There are few wall plaques.  The oldest dates from 1729, and is fixed to the south wall of the nave.  It records the gift of John Woodvill, Mariner, of Whitehaven: £15 to William Wilson and his heirs to dispose of for the use of the poor of Torver, as to paying for learning and books.  The small plaque in the north nave wall recalls the long ministry of Matthew Carter in the first half of the 19th century.  Almost hidden in the passageway to the vestry is another plaque recording how in 1756  ‘this Church of Torver was augmented’, how in 1759  ‘lands were purchased with £400 whereof £200 was given by Queen Anne’s Bounty, £100 by the executors of William Stratford, and £100 by other benefactors’.

In the vestry, the visitor can see the old oak parish chest, in use until the 1960’s.  On the lid, faint traces of geometrical decoration may still be seen.  Set into the vestry walls are fragments of panelling from the old church.  The initials incorporated in this work enable it to be dated from the early 18th century.  T.B. could refer to Thomas Birkett, who lived at Crook and was churchwarden in 1722; and M.C. may be Matthew Coward, husbandman, of Oxenhouse, who was one of the apprizers of the will of John Park of Beckstones in 1724.  Coward was never a churchwarden, however.  Could it be that he and Birkett had been responsible for the carving?  There is also an unusual old offertory box of oak, octagonal, eight inches across.  Its handle, which terminates in an octagonal knob, is ten inches long.  Various initials have been scratched on this handle:  E.W. and W.W. 1707 - presumably William Wilson of Greaves Ground and his wife Eleanor.  It would be nice to think that they had given the box.  Also inscribed are the initials of four clergymen, with dates:  R.W. 1734,  R.B. 1740,  M.I.C. 1807  and  T.E. 1861.  It is a remarkable coincidence that these four who left their marks on this box each went on to an incumbency of extraordinary length, as if this initialling had been a passport to clerical longevity.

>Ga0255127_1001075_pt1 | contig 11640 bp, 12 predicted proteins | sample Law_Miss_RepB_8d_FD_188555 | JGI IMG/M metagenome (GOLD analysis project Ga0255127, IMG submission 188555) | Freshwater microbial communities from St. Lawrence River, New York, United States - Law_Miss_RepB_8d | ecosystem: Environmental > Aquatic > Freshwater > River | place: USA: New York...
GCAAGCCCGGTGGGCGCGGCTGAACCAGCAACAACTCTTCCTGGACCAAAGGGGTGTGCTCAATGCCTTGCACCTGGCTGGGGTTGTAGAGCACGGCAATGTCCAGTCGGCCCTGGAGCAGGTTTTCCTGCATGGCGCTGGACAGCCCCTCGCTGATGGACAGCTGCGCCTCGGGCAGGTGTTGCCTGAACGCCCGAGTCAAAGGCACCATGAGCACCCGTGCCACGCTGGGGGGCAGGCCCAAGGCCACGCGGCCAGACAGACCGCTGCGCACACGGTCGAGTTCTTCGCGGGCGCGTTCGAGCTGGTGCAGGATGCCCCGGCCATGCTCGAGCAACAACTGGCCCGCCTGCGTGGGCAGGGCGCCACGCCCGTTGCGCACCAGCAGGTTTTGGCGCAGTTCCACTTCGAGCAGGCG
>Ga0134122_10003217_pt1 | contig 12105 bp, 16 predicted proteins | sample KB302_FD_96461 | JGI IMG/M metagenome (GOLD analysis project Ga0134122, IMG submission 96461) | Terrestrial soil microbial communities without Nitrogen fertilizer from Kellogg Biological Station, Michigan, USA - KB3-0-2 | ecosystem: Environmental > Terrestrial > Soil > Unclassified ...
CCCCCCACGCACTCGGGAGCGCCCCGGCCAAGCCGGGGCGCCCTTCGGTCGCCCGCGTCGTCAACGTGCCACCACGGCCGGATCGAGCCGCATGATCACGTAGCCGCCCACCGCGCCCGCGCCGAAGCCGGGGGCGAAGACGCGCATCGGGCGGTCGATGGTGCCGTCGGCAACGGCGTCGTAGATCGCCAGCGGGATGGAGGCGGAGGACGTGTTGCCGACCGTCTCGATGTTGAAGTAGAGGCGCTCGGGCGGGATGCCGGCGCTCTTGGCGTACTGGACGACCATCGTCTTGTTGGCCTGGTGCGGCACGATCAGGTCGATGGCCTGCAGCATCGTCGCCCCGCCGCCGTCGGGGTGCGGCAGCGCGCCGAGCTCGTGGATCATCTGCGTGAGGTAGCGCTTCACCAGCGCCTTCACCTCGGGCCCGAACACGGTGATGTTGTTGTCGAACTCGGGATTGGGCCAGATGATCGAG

Hanging on the vestry wall is a framed drawing, prepared at the time when the present church was being built, to show the parishioners what they were going to have for their money.  It is quite a good drawing, but the verdict of time must be that the exterior of the Church is too uniformly dark and heavy.  The central position of the squat tower seems to add to the feeling that, somehow, the whole building has never got off the ground.  We may perhaps hope that the ancient yews which had witnessed the two re-buildings in less than half a century felt that they were getting value this time.  They at least remain as a living link with the oldest building of which we have any record on this site.

Thomas Ellwood was a scholar, a member of the Cumberland & Westmorland Archaeological & Antiquarian Society, and quite an expert on Icelandic studies.  He gave up his teaching post at St. Bees School, and came to Torver in 1861 to help Matthew Carter, the incumbent Rector of St. luke’s, whose health was failing.  He served as Curate until 1864, when Carter died, and then became Rector, until his own death in 1911.  In the latter part of his ministry, as his health failed, he was helped by his son, Rev. R.D. Ellwood, (as curate) who eventually took over as rector.  Thomas Ellwood and his wife, Dorcas, are buried in the same grave in the churchyard.  He died on November 24th. 1911, aged 73, and she died on December 3rd. 1904, aged 71.

This work is a reproduction of an original 1970‘s pamphlet, here published by kind permission of John Dawson.  The illustrations are a little faded having been scanned from the original but the general look of the buildings is fairly clear.  Thanks also to the late George Perry who discovered a copy of the original in his private archive and brought it to the attention of The Nobbut.